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United Kingdom 2017
Directed by
Sally Potter
71 minutes
Rated M

Reviewed by
Bernard Hemingway
1 stars

Party, The

Synopsis: Middle-aged Londoner Janet (Kirsten Scott Thomas) hosts a dinner party for old friends to celebrate her promotion to the parliamentary Shadow Cabinet but when her guests arrive it turns out that there is more to regret to celebrate.  

You’d be forgiven for thinking that at 71 minutes admired English auteur Sally Potter (Yes, 2004, Orlando,1992) is being unduly parsimonious but believe me, The Party is at least 61 minutes too long.

Presumably when she was writing her latest film Ms. Potter was imagining something mordantly witty in the manner of Carnage (2011) or August: Osage County (2014): an ensemble of characters venting their pent-up spleen on each other for our amusement. Instead, she has given us a wordily contrived grab-bag of observations and opinions on the National Health system, the state of Britain, cultural relativism, New Age healing, post-post-feminism, same-sex parenting and so on, laboured utterances which the fine cast can do nothing ith to make even remotely engaging.

I say “fine cast” but that is based on their work in other films, not this one. Timothy Spall who appears to have dieted himself into early decrepitude is singularly awful. Playing his character, Bill, like someone with Alzheimer’s who is recovering from a stroke it takes quite a while to work out that he is supposed to be depressed. His acting is limited to looking woe-begone, his bottom lip sagging as he swivels his eyes under their bushy brows. As a husband for Kristin Scott Thomas's bustling career woman he is wildly improbable, let alone for the part he is to play later in the film but about which I can’t tell you so as not to spoil one of the few appealing things about it, its ending..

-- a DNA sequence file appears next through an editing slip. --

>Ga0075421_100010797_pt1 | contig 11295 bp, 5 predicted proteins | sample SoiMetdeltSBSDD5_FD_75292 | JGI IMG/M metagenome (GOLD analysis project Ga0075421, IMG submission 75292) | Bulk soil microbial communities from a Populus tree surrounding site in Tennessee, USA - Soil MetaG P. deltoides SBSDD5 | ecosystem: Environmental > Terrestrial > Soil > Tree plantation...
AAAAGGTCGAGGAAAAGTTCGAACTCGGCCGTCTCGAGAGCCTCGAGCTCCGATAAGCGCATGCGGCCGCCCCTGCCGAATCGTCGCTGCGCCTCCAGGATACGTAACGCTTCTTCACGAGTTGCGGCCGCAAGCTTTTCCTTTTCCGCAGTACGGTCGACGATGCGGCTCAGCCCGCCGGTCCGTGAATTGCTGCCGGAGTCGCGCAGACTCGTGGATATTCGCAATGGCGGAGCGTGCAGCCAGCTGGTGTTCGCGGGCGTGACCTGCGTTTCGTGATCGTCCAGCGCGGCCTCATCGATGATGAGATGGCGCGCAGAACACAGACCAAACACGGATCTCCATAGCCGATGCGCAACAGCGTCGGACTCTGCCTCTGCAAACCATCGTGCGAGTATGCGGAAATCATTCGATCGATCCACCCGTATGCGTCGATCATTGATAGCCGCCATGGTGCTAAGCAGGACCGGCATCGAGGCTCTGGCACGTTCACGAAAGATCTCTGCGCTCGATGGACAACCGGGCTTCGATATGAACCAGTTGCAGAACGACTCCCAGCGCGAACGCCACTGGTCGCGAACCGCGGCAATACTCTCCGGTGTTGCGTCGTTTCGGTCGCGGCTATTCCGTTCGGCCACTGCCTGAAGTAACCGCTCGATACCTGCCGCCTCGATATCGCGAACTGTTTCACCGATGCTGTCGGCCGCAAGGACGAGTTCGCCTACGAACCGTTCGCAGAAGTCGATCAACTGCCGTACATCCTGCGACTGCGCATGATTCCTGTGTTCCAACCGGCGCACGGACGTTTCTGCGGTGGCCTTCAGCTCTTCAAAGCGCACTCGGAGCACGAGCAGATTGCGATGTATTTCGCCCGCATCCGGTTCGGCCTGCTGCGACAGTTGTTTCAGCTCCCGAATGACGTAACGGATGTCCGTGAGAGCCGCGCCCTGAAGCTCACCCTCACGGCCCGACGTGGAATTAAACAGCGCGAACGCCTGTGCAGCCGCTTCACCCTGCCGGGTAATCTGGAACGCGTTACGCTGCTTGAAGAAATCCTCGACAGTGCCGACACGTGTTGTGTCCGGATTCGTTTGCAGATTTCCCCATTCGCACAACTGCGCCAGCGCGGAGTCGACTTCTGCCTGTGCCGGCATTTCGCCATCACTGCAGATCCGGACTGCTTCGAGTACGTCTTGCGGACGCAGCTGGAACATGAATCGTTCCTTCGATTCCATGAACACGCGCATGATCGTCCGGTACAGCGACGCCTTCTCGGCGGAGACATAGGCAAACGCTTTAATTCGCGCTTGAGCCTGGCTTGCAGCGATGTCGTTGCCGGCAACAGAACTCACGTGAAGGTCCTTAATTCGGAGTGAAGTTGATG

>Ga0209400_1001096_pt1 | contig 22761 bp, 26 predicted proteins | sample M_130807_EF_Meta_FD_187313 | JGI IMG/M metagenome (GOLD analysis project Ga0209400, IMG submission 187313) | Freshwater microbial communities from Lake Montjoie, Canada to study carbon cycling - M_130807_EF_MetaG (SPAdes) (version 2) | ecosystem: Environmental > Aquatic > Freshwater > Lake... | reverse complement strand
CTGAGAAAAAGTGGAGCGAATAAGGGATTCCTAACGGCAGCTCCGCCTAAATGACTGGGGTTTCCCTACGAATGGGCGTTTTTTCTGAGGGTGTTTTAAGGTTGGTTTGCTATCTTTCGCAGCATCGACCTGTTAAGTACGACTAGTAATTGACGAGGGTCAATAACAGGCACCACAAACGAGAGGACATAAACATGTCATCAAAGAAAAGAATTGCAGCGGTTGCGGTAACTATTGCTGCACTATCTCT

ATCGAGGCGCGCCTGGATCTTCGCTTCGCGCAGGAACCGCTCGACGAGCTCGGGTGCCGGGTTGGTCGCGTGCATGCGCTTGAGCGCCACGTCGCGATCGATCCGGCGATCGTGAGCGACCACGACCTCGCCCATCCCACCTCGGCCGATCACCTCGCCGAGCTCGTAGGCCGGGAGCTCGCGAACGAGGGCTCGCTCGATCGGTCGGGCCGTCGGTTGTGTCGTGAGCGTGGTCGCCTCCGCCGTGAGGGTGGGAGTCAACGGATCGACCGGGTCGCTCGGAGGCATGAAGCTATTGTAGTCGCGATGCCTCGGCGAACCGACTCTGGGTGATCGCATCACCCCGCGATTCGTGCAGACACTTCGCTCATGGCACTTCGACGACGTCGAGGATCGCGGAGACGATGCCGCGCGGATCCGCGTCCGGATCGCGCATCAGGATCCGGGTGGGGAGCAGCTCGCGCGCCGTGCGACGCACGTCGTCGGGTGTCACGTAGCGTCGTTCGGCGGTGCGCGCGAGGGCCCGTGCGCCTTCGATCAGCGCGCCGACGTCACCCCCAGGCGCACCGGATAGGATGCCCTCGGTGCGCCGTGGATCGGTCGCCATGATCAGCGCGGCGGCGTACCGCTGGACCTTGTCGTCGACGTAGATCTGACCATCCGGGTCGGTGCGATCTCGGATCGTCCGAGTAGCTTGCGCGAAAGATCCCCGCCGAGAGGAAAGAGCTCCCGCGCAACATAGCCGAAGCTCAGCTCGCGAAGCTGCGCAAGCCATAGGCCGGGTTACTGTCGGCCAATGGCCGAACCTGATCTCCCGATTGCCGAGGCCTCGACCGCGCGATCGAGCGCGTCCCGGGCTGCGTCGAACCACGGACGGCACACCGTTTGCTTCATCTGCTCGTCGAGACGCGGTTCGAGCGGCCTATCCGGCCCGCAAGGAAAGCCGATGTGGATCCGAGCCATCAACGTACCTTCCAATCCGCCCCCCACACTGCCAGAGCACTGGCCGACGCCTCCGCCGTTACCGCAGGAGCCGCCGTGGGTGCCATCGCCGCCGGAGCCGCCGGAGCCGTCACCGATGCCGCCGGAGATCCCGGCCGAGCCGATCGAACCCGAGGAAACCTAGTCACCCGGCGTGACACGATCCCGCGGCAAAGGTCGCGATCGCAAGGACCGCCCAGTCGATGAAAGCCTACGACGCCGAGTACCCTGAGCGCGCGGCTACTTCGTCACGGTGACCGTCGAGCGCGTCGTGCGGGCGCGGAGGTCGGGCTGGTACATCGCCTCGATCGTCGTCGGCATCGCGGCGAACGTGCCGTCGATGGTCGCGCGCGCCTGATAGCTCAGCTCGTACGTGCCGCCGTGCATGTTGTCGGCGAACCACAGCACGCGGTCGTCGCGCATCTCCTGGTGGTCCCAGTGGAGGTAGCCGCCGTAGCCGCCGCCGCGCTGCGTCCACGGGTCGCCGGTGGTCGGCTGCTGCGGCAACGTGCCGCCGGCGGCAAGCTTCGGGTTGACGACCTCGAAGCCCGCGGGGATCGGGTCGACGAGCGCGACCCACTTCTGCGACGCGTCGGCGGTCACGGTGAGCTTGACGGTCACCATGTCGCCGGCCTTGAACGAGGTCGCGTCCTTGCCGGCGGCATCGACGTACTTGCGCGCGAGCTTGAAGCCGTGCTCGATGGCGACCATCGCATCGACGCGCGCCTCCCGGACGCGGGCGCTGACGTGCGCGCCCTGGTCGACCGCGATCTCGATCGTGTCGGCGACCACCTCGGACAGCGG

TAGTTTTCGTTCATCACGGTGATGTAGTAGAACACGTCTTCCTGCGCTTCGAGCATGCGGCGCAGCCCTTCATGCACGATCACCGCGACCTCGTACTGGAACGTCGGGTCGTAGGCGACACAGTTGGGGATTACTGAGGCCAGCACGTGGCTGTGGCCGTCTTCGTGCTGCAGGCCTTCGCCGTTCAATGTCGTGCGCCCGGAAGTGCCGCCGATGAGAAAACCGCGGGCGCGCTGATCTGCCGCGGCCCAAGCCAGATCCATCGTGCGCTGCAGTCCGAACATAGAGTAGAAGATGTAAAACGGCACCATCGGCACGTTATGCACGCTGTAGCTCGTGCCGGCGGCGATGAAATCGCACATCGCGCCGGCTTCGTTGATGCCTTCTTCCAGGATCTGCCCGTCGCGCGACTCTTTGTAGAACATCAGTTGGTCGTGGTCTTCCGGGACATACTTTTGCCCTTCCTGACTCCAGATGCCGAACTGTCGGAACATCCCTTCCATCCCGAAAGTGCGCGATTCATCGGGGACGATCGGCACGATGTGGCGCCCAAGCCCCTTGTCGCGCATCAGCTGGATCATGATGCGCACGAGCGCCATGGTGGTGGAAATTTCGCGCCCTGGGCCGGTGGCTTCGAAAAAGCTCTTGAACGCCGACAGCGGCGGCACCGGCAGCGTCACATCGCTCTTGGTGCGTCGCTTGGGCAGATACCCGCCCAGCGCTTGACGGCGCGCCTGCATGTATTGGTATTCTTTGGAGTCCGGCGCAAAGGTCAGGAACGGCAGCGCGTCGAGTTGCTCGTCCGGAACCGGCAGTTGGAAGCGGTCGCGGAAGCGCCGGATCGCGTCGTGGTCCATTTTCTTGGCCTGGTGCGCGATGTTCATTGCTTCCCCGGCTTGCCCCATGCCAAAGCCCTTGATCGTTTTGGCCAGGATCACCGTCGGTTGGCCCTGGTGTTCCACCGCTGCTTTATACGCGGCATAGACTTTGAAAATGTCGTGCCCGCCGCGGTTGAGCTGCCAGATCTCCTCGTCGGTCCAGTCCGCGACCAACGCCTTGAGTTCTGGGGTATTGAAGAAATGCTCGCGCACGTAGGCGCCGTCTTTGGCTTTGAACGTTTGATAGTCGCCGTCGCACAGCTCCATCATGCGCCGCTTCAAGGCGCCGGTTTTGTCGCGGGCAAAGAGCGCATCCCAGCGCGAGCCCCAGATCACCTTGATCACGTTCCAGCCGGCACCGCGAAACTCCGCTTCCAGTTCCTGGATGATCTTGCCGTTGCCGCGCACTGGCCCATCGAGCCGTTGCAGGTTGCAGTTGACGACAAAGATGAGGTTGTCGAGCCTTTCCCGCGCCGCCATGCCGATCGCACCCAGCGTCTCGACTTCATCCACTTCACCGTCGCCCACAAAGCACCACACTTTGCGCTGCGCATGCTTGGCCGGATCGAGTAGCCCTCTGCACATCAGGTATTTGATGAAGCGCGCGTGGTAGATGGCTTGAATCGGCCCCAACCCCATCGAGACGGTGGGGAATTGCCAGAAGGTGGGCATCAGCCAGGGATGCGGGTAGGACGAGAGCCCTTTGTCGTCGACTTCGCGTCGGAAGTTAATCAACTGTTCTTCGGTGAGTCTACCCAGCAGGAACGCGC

Bill, however, is only the most egregiously poorly-drawn of the typological characters who dutifully trot out Ms Potter’s painfully wrought dialogue. Thus Patricia Clarkson as Janet’s bestie, April, tosses off witheringly sarcastic assessments of the other guests, including her partner (Bruno Ganz), that are supposed to be ripely comedic bon mots but are actually no more than nasty cracks.  As this strained condition afflicts the entire film there really is no need to speak of Emily Mortimer and Cherry Jones' lesbian couple or Cillian Murphy’s coke-snorting “wanker-banker”, whose reason for being at the party is never clear.  

As the evening unfolds. Ms Potter shuffles the characters from room to room often using unusual camera POVs in order to create some visual variety. Consistent with the rest of the film it's another obvious contrivance even if the black-and-white cinematography is pleasing to the eye.

The film is nicely book-ended with a clever narrative twist but what comes between is nearly unbearable.




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